Households need access to financial services that enhance their long-term financial health by providing opportunities to accumulate assets and build credit. Under this purview, banks and credit unions can be used for future investment, and alternative financial service (AFS) providers have been heavily critiqued for their role in undermining households' long-term financial health. The types of financial services available within the community may be associated with financial health, improving or impeding a household's ability to invest in the future, maintain a manageable level of debt, and achieve long-term goals.
This study used data on financial services, individual/household and community demographics (including smartphone use), and household financial health to test whether the geographic concentrations or densities of bank and credit union branches and AFS providers within communities were associated with households' financial health. We used two measures of financial services: the numbers of financial services per 1,000 population, or densities, and the composition of financial services densities relative to one another. We explored these associations by income as the availability of financial services within communities varies based on household income levels.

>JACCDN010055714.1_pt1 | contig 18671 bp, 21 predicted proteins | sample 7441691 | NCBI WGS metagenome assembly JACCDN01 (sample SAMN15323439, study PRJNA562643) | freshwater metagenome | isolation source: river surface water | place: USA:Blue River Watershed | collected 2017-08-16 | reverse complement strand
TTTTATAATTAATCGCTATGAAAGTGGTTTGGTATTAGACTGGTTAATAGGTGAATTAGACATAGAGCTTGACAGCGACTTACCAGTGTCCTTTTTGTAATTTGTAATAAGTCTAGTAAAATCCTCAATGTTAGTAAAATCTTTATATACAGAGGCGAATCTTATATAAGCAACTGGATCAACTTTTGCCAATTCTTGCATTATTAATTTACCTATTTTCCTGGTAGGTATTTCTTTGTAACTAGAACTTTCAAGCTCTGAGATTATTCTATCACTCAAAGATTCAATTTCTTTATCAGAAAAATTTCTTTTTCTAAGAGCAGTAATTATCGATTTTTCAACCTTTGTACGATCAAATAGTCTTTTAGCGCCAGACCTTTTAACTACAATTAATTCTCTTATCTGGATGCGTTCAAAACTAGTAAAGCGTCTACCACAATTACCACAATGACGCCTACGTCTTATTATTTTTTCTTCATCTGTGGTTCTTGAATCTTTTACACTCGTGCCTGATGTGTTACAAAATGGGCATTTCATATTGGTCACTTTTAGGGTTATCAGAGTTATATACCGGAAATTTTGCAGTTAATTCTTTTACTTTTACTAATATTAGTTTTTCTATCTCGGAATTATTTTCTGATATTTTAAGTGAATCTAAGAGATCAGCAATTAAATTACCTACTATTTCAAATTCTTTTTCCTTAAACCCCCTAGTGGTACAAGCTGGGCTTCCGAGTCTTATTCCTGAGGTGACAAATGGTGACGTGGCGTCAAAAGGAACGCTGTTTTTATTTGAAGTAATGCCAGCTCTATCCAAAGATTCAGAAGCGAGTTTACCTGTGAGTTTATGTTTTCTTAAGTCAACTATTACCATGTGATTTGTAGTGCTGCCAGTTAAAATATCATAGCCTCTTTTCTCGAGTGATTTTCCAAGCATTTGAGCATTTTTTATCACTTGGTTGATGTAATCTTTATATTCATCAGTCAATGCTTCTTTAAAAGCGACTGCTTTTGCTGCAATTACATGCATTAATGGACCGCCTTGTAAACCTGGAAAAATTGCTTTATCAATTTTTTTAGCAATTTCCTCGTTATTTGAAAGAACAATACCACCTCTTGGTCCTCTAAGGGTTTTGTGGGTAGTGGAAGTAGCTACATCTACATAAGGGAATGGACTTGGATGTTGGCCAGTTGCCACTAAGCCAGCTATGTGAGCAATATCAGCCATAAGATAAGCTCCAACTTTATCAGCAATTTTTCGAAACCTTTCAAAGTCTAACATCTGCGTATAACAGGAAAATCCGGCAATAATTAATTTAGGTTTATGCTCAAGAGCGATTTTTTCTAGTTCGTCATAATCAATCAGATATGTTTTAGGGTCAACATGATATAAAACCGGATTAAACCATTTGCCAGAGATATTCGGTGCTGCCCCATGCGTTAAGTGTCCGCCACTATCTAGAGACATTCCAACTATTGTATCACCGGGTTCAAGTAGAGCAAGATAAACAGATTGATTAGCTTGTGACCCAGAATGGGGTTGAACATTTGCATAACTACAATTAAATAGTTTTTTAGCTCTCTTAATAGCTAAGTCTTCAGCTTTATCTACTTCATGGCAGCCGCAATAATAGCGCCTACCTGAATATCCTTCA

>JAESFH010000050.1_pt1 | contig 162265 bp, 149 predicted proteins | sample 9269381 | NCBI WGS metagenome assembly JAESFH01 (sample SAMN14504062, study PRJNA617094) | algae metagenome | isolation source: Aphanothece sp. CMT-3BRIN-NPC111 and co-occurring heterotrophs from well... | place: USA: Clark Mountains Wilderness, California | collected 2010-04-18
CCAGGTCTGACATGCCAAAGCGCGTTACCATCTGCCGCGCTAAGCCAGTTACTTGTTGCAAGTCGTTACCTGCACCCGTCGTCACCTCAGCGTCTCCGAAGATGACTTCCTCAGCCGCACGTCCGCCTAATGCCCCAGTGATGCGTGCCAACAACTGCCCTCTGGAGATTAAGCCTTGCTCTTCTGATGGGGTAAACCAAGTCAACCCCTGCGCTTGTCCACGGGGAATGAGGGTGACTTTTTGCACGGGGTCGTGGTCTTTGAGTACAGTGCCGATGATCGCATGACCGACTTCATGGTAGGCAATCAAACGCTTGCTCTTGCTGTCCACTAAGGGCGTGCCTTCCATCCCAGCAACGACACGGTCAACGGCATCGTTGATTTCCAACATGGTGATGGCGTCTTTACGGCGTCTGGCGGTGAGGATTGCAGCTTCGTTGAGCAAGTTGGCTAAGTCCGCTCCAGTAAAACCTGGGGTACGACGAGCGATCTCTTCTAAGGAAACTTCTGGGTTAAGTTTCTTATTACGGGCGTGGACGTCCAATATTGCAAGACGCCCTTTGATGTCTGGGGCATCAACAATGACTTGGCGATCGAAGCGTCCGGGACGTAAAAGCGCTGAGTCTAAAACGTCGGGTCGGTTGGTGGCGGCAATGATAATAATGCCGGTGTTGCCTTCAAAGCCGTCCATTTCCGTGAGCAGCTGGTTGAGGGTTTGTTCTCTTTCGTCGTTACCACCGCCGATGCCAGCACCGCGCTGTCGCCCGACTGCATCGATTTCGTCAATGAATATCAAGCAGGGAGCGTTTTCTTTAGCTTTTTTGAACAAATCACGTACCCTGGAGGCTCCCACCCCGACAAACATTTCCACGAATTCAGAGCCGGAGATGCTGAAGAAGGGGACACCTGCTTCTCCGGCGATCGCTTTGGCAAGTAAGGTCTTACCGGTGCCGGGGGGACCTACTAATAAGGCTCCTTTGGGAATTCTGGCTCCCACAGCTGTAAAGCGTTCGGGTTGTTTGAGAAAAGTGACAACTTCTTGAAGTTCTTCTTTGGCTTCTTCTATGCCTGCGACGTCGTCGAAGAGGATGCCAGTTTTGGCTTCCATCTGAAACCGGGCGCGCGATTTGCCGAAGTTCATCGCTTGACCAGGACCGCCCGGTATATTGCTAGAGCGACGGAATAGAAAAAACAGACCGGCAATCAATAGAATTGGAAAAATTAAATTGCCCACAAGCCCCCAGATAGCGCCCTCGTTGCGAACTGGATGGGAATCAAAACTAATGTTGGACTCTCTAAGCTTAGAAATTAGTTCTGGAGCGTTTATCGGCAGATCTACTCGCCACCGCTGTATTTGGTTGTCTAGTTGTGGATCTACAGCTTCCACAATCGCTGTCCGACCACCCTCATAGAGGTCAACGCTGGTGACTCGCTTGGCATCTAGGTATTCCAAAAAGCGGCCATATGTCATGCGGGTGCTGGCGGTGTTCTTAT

The findings from this study are not intended to be used for drawing clear prescriptions about building brick-and-mortar bracnhes in communities. Instead, these findings offer preliminary understandings of whether the availability of financial services in communities relates to households' financial health, for which households, and under what conditions.